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I Can Handle This: Nicaragua Consulting (Part 3)

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In January 2017, ten students, one faculty member, and one Mizzou alumna, traveled to Nicaragua on a project to consult with a women’s coffee cooperative. For details on their trip, check out parts 12, and 4 . The following is a reflection from one of the participants, first-year MBA student, Megan Babyak.

I Can Handle This

Megan Babyak getting ready to zipline.

Megan Babyak getting ready to zipline.

I knew I had to go to Nicaragua from the very first time I heard about the opportunity. If you ask those who know me, they’d tell you that I’m notorious for traveling. I live to experience new countries and to immerse myself in different cultures. Having never been south of the border, I figured this would be the perfect opportunity to learn a great deal about Central America.

Preparing for the trip was slightly stressful. Not only was this my first time traveling to a developing nation, it was also my very first time participating in a consulting project. I wasn’t sure what to expect. Our team performed extensive research on the country, its politics and people, and way of living before we left, and luckily, a consulting professor within the school of business gave us great insight on how to develop a structure and ask relevant questions.

Once we arrived at the cooperative, the team did our best to understand the coffee-making process thanks to the help from Panorama Services Expedition. It was extremely important that we were exposed to how coffee gets made, starting from picking cherries all the way to grinding the beans. This was probably my favorite part of the trip, as I really got to experience how difficult and time-consuming the process was. This gave me a greater appreciation for the women before I even began to work on the project.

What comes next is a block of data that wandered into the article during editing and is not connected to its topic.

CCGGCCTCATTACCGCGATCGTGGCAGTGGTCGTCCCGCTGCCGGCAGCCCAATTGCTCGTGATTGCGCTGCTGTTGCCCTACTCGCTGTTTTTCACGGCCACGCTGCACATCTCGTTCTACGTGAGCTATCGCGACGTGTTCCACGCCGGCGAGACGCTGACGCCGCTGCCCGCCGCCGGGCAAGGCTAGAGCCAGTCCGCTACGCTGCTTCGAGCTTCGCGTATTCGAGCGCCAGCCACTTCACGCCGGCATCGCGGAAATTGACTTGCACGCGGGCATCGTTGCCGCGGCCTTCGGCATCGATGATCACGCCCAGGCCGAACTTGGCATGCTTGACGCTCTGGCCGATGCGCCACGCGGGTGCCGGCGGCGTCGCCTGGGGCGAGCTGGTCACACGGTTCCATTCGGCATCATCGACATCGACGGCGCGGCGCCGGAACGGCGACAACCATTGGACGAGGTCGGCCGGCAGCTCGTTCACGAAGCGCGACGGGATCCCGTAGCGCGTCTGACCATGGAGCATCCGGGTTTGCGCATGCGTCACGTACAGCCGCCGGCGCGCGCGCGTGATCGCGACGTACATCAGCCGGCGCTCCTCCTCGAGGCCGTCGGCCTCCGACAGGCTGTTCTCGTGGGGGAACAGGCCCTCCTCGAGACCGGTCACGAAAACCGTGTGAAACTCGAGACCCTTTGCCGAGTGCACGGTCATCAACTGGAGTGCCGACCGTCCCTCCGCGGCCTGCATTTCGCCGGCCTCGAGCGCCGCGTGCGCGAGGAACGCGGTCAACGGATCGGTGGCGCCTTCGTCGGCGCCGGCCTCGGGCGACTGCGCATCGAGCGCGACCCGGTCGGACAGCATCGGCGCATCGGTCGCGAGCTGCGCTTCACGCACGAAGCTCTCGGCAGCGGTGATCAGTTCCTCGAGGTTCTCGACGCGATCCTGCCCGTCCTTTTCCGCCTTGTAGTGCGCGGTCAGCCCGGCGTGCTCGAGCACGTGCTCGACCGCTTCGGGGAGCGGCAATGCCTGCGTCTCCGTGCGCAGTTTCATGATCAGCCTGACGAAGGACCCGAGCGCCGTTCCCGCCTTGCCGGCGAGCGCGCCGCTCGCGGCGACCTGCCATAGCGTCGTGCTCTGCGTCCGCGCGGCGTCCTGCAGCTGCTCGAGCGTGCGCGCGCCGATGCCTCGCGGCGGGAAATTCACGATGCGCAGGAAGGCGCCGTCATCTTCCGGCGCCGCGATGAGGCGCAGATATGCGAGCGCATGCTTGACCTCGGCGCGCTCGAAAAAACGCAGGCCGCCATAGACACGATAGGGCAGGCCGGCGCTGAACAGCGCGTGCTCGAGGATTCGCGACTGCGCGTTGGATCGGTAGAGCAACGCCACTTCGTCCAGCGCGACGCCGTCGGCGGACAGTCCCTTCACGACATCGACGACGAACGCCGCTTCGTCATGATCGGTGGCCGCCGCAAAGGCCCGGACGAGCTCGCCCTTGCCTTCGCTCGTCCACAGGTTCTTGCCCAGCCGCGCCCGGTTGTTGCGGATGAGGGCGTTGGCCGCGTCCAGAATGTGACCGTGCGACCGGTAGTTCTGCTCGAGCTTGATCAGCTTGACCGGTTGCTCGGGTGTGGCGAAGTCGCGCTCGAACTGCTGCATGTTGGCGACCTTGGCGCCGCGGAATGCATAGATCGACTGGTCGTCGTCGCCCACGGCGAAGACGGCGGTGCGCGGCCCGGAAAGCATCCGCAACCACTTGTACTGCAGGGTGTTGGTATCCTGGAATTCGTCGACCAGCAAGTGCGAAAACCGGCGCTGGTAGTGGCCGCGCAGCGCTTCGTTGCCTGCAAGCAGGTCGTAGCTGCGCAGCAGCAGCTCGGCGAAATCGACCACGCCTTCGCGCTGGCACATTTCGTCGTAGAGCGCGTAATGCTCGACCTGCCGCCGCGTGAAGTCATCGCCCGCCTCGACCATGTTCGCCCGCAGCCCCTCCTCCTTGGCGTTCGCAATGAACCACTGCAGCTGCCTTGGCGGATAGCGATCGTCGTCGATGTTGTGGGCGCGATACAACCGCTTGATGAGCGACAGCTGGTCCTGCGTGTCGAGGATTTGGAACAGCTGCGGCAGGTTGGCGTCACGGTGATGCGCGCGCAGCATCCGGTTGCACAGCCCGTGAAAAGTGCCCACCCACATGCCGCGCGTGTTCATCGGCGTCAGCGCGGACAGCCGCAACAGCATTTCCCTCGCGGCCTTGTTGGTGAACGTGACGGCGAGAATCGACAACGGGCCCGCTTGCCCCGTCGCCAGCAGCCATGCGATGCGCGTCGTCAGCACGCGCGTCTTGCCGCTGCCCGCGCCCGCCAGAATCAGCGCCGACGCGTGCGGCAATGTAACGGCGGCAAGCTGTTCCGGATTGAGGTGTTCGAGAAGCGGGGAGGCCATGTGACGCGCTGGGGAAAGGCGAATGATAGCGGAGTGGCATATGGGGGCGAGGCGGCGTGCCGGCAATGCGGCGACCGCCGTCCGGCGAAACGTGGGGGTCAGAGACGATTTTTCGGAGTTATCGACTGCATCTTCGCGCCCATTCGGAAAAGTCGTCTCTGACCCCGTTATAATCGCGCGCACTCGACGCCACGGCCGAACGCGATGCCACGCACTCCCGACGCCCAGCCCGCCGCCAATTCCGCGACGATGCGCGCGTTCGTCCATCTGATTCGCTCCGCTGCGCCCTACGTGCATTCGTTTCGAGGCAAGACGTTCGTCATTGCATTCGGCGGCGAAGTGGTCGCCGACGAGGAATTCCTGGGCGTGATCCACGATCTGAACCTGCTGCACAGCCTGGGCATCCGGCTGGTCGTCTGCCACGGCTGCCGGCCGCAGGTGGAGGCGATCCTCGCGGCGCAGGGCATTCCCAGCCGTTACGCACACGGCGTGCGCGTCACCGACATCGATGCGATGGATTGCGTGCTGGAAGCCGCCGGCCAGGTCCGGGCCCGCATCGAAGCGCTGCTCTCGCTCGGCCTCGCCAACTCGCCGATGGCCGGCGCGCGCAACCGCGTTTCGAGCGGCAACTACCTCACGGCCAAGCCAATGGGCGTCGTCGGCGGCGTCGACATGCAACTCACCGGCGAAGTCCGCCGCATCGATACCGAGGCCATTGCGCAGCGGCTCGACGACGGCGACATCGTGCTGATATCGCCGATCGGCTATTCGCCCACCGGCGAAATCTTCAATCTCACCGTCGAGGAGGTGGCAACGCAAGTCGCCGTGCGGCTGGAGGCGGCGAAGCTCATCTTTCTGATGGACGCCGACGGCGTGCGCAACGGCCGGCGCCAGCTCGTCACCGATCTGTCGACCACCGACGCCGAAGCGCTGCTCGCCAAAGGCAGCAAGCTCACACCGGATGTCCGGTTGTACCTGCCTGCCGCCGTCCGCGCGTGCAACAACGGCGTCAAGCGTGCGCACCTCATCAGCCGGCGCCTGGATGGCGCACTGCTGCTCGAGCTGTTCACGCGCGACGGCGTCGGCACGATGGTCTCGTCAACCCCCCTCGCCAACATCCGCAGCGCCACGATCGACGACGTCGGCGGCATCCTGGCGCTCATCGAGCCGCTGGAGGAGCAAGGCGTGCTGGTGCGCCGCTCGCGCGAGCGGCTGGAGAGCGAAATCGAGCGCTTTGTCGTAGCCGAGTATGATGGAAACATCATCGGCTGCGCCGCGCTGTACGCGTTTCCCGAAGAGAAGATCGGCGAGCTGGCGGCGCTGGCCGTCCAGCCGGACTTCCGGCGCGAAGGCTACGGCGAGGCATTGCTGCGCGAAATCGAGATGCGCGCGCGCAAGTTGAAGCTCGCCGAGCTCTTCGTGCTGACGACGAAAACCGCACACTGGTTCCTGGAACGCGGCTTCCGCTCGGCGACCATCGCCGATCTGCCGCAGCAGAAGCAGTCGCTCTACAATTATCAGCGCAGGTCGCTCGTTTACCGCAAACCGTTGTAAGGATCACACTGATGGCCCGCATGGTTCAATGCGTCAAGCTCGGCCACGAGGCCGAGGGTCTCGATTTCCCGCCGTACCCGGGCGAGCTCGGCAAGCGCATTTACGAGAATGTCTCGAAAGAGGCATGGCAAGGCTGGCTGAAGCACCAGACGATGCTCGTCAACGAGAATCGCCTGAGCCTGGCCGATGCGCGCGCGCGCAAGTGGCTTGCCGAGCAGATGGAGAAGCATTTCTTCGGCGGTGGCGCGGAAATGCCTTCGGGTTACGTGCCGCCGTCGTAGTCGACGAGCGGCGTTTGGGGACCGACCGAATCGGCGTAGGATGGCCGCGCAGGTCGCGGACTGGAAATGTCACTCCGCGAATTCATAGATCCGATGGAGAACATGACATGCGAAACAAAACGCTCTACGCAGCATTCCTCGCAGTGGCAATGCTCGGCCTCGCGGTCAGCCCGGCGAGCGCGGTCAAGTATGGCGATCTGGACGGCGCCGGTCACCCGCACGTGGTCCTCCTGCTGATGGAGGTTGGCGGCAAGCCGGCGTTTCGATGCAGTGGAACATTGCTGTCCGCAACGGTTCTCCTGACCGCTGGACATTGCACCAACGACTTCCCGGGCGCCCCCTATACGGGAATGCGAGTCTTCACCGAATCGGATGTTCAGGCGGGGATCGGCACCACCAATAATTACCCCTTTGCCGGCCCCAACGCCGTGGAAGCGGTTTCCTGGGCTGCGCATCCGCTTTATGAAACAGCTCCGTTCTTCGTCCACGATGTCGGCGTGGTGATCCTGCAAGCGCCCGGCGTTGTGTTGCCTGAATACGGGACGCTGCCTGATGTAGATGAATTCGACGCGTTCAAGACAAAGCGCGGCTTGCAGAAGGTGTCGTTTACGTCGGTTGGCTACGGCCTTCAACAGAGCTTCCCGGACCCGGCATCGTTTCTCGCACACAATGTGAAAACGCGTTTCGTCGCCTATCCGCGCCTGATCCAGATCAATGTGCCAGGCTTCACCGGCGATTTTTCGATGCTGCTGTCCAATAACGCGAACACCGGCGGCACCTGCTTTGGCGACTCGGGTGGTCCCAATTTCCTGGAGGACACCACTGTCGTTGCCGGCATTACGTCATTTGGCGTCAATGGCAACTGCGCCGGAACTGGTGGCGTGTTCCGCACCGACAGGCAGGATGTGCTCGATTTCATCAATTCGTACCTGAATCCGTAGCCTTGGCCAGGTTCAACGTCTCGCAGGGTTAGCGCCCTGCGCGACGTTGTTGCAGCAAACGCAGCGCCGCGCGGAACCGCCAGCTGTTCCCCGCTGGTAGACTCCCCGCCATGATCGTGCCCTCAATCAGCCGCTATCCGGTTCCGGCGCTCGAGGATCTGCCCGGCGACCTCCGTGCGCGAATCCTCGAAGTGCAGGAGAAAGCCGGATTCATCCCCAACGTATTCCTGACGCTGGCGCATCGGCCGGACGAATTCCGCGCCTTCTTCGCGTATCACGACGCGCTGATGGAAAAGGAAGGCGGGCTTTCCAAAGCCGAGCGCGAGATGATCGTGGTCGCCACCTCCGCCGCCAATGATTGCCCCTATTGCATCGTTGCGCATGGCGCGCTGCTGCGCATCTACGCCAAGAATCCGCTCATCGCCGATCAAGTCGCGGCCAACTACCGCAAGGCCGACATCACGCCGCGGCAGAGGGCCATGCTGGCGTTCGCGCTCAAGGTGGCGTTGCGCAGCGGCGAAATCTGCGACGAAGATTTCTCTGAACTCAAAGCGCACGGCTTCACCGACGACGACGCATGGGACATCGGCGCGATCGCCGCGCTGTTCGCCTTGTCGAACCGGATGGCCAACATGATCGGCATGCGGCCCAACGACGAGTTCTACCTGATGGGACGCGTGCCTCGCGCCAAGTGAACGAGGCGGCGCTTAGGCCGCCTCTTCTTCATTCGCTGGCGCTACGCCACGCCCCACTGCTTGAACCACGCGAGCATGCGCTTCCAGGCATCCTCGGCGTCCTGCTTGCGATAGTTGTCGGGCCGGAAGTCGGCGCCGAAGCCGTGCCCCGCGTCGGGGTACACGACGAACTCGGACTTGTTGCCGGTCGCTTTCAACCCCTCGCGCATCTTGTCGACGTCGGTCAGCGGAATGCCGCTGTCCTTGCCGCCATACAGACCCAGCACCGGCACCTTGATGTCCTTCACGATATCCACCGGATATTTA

After we felt as though we grasped the process from start to finish, we began asking questions. This was the most time-consuming and cumbersome part of the project, since asking questions only led to more questions. I’d estimate we had 3-4 Q&A sessions with the women. On our last one, we found out that not all women in the cooperative grow coffee as we had originally thought. This was an eye-opener and really taught me to let go of any assumptions before beginning a project.

  • Debrielle De La Haye and Megan Babyak making tortillas.
    Debrielle De La Haye and Megan Babyak making tortillas.
One of the more fun parts was splitting into our respective teams to work on recommendations. I was part of the manufacturing/equipment team. It was nice to leverage each person’s strengths in the group and come together to create realistic solutions. Our first step was to map out the entire coffee-growing process – we did this to see how much money and time go into each step and if we could make it more efficient. Although we didn’t have anything tangible to give the women at the end, we were able to suggest little tweaks here and there to help them improve their process. One example was to use a tarp and water bucket when de-pulping the cherries, as we noticed that a lot of cherries were getting lost and water was being wasted. We also recommended getting a hanging scale to weigh the finished product – the scale they were currently using required the coffee bag to be tipped sideways, spilling grounds if they were not careful. I think our best recommendation, however, was to suggest the women wait on buying an industrial grinder. We believed that until production was up, the grinder wouldn’t be very beneficial.

Jumping into an international project for my first exposure to consulting was tough, and dealing with a language barrier made it more difficult, but I now feel like I can handle anything!


Megan Babyak is a first-year Crosby MBA Marketing Analytics student. She currently serves as Service Projects Director for the MBA Association and is an active member in the Mizzou Analytics Society and Crosby Ambassador Team. Megan assists in the pre-screening of early-stage companies and organizes the system for evaluating investment opportunities as an Entrepreneurial Scholar with the Centennial Investors.


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